Burberry Kisses aims for customer intimacy
London – Omni-channel global fashion brand Burberry is taking a pioneering step into the realm of digital customer engagement with a new program called Burberry Kisses. Partnering with the Google Art, Copy & Code project that presents itself as a “series of experiments to re-imagine advertising,” Burberry is allowing consumers to send online letters which are sealed with digital replicas of their kisses, complete with their choice of Burberry lipstick shade.
Burberry Kisses is available via PC, smartphone or tablet and creates a digital imprint of the customer’s kiss with a webcam. Other features include an interactive global map that tracks the deliveries of kisses all over the world in real time.
This program does represent a reimagining of advertising in that beyond coloring the user’s digital kiss imprint with an official Burberry lipstick shade, it does not promote any specific Burberry product or directly encourage purchase behavior. Burberry Kisses does create numerous “soft” benefits including creating highly intimate brand engagement and helping to develop a global community of consumers with Burberry awareness.
As retailers (and Burberry does operate 457 of its own branded stores as well as e-commerce and m-commerce channels) continue to delve deeper into digital marketing and customer engagement, they will discover that soft benefits are at least as and maybe more important than hard benefits such as sales conversions. Convincing a customer to make a one-time digital purchase of lipstick is nice, but convincing a customer that the Burberry brand is an integral part of the most intimate and personal parts of their life is even nicer.
Dunkin Donuts switching focus to beverages
Canton, Mass. — As part of a brand overhaul, Dunkin’ Donuts is switching its focus from doughnuts and baked goods to coffee and other beverages. At this week’s annual consumer conference hosted by investment banking firm Jeffries, Paul Carbone, CFO of parent company Dunkin’ Brands Group, said beverages accounted for 58% of sales at U.S. franchise locations last year.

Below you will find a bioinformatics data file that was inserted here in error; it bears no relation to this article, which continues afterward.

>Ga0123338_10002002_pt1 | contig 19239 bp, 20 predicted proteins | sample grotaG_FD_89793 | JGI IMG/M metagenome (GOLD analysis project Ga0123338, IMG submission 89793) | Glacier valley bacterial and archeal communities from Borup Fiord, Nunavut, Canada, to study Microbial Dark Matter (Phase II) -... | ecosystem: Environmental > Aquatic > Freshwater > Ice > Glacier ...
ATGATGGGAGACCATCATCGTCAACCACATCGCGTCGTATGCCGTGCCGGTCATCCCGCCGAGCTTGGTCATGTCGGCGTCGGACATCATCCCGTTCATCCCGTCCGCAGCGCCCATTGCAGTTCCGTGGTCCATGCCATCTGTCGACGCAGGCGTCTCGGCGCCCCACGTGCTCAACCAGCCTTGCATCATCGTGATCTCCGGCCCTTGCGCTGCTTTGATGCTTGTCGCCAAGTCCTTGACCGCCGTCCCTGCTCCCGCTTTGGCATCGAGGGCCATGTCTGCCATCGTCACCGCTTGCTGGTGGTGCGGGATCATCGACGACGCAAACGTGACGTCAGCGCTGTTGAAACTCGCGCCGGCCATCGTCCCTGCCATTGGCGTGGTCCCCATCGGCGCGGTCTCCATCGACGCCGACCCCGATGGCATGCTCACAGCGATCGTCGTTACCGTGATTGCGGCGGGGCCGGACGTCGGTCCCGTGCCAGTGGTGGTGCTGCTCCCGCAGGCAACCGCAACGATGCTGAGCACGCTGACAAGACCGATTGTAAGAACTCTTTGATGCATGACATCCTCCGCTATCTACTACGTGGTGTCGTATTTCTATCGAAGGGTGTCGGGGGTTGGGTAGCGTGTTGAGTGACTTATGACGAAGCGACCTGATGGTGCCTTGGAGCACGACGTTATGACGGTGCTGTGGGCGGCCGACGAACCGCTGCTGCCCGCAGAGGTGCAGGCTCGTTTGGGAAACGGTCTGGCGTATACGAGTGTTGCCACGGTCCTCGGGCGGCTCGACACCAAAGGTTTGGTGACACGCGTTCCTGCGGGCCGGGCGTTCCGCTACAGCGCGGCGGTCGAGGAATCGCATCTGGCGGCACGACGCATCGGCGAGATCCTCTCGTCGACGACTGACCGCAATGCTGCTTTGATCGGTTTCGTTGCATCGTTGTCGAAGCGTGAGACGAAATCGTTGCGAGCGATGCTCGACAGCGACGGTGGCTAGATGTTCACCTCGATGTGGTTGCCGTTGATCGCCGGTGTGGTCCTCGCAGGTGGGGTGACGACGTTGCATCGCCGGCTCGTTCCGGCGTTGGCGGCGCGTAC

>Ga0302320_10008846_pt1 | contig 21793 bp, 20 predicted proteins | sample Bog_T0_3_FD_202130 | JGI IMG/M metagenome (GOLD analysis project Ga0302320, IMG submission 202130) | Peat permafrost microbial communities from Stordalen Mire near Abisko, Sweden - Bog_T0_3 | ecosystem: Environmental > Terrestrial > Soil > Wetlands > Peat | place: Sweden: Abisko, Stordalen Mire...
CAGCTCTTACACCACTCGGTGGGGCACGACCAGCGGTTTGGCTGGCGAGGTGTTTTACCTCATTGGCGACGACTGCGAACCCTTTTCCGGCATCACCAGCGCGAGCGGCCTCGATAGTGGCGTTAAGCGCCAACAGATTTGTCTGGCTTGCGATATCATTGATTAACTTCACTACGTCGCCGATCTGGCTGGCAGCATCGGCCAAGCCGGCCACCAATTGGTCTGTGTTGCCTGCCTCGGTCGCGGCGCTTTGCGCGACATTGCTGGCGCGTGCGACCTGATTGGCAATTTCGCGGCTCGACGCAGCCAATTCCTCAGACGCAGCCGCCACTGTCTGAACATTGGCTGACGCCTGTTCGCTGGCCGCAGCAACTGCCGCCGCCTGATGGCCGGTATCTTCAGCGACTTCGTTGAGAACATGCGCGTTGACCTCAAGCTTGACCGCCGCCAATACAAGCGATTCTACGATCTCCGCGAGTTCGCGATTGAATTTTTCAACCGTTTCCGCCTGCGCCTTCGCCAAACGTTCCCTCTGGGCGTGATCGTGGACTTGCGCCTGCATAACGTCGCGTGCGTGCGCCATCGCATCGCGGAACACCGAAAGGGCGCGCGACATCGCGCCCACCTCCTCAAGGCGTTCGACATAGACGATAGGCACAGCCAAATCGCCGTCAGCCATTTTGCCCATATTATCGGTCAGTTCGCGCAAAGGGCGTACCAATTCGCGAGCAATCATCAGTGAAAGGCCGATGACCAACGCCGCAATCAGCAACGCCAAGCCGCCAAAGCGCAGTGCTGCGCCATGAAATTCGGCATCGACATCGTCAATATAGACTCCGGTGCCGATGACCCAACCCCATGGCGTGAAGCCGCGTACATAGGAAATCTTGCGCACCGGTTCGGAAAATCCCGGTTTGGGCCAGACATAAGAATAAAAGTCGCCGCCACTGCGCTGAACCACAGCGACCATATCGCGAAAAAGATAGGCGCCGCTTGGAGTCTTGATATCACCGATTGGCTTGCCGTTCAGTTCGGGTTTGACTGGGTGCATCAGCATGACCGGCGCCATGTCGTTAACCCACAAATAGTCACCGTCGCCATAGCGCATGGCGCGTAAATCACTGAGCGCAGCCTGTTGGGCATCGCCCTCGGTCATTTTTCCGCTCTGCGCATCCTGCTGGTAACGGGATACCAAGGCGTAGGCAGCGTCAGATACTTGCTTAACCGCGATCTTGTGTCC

“We are a beverage company,” Carbone said. “Fred the Baker is not coming back.”
Dunkin’ Donuts seeks to double its current U.S. store count to 15,000 in the next few years. Much of this expansion will take place in the western U.S., where Starbucks dominates, with California as a major target. The retailer expects to start opening stores in California in 2015. A new national media campaign will emphasize beverages rather than food.
Dunkin’ Donuts has also been recently rolling out “café-style” store redesign that includes a new, earth-toned palette, to make its locations resemble those of rival Starbucks, according to Bloomberg. The retailer has opened 90 remodeled stores to date, according to the report, and plans to open about 600 by the end of this year.
Ross Stores pays $3.9 million fine for defective kids’ clothing
Pleasanton, Calif. — Ross Stores has agreed to pay a $3.9 million fine to the Consumer Product Safety Commission (CPSC) for neglecting to inform the commission within a mandated 24-hour period that it sold or stocked in stores roughly 23,000 pieces of children’s apparel with drawstrings located at the neck or waist between January 2009 and February 2012. Sales of children’s clothing with these types of drawstrings has been officially banned in the U.S. since 2011 and subject to voluntary restrictions since 1996.
As part of the fine agreement, Ross Stores will create a compliance plan to prevent future sales of defective children’s apparel but denies intentionally violating any regulations. Ross Stores previously paid a $500,000 fine in 2009 for selling defective children’s clothing during 2006 and 2007. Neither the CPSC or Ross Stores website had any information or comment on this matter.